Eliminating distinctions between art and life

Gonzalo Hernandez's first solo museum exhibit '):)' on display at SCAD Museum, Nov. 17, 2020-Jan. 24, 2021

"I'M ALWAYS trying to talk about the present, talk about what we are living in a subtle way. That's the iconic image of the show because I feel like it's also related to what we are living right now, and how is this affecting us in different ways," explains Hernandez.

This show, “):)”, is Gonzalo Hernandez’s debut solo museum exhibition in Savannah, and will present a video, photos, a collection of smaller-scale paintings, and a pink vinyl installation conveying the artist’s personal narrative, which blurs the relationship between art and life.

“):)”, arranged by associate curator Ben Tollefson at SCAD Museum, is related to Millennial imagery. The show’s title is an emoji symbol that evokes discussions about the artist’s mixed emotions of having his show at this unforeseeable time. On one side, the symbol is smiling, and on the other side, it could be sad, depending on how the viewer interprets the emotion. 

“It’s mixed emotions or mixed feelings. That’s how I felt when they [SCAD] told me about it and to have a show there. It’s a big step in my artistic career, and the world is in a global pandemic, and how can I be a part of it?” Hernandez said.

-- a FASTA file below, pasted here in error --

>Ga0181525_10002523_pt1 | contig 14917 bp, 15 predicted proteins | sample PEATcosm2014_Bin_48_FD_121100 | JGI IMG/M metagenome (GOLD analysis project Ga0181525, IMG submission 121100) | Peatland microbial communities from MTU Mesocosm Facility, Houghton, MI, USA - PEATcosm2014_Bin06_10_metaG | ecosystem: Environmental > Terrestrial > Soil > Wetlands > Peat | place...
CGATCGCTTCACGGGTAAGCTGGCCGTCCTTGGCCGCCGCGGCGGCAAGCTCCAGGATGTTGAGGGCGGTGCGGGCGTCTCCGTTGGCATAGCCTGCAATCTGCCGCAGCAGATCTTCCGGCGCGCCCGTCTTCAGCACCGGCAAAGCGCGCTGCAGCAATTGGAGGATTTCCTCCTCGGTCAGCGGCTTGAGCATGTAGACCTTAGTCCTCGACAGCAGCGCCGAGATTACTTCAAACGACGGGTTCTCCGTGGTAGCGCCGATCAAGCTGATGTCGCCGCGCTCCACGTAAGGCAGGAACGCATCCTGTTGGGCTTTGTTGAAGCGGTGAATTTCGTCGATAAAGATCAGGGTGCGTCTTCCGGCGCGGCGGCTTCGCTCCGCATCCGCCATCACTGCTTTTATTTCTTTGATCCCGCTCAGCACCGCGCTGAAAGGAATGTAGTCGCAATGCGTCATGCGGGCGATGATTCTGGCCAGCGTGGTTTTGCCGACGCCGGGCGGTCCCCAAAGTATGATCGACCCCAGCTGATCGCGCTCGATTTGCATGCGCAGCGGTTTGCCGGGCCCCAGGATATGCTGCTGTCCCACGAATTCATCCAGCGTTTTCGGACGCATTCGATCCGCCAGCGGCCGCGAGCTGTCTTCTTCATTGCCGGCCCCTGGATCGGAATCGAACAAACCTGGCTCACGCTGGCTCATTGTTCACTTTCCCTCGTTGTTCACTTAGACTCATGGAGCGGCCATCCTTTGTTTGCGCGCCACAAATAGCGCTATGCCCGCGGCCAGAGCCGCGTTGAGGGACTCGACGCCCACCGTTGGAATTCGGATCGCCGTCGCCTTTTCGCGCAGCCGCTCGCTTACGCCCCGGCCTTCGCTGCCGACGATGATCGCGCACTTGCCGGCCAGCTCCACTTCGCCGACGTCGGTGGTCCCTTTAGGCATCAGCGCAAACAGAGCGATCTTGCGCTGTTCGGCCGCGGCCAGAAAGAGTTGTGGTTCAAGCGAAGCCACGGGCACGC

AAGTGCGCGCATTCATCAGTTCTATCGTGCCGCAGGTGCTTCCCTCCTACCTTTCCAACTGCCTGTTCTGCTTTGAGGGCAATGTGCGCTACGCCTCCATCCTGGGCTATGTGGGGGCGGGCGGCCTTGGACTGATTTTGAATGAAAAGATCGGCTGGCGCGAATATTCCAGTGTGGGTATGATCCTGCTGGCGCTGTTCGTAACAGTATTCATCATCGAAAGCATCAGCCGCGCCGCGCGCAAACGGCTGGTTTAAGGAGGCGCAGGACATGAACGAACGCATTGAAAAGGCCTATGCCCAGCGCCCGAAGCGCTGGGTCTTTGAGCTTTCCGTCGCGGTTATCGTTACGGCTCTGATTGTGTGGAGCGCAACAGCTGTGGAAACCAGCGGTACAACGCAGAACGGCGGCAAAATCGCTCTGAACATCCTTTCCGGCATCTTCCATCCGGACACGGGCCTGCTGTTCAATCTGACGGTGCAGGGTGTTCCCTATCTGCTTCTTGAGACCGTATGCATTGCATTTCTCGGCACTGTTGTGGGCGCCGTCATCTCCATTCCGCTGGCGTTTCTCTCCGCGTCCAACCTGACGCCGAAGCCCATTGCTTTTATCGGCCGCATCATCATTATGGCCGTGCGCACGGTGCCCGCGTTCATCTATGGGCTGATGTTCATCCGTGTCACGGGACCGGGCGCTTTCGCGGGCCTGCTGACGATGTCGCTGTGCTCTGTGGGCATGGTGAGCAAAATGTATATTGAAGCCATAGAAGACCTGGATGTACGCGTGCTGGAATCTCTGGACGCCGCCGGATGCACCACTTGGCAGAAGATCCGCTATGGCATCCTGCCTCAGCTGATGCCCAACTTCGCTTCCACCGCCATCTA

Hernandez’s work relates to the fascination of his everyday experiences. The essence of his 50 small paintings is part of a daily practice of painting with text that reflects the news, music, or his own personal narrative. 

“My work is related to multiple mediums, I’m not a fiber artist or painter, I’m more interested in creating installations using different materials,” adds Hernandez.

A once-plain-white museum wall in the Alumni Gallery Space is now covered in wall-to-wall pale-pink construction vinyl, a material typically used in construction. As a former SCAD student, Hernandez reflects on the many times he frequented the gallery.

“I want to create this vinyl that is installation foam. The Pink Panther foam, that is usually a construction material to put between the walls. It’s a material that is not used in an art gallery space. Why do I want to transform the gallery into a worksite? Just to play with this idea that I am still a young artist. This is an alumni gallery. This is everything in progress,” explains Hernandez.

“I felt a responsibility to show and have a cool show for students. So they could feel like when I see a show there it’s really risky. That’s what I wanted. I want the students to feel like everything can be art, and you just need to be conscious about what to display.” 

About The Author

Nicole Youngblut

Nicole Youngblut is a contributing writer for Connect Savannah, where she covers the local art and events scene. As a graduate of The Fashion Institute of Technology, she spent many years in New York City as a fashion stylist and promoter. Her passion for biographies, entertainment and the arts is the perfect...
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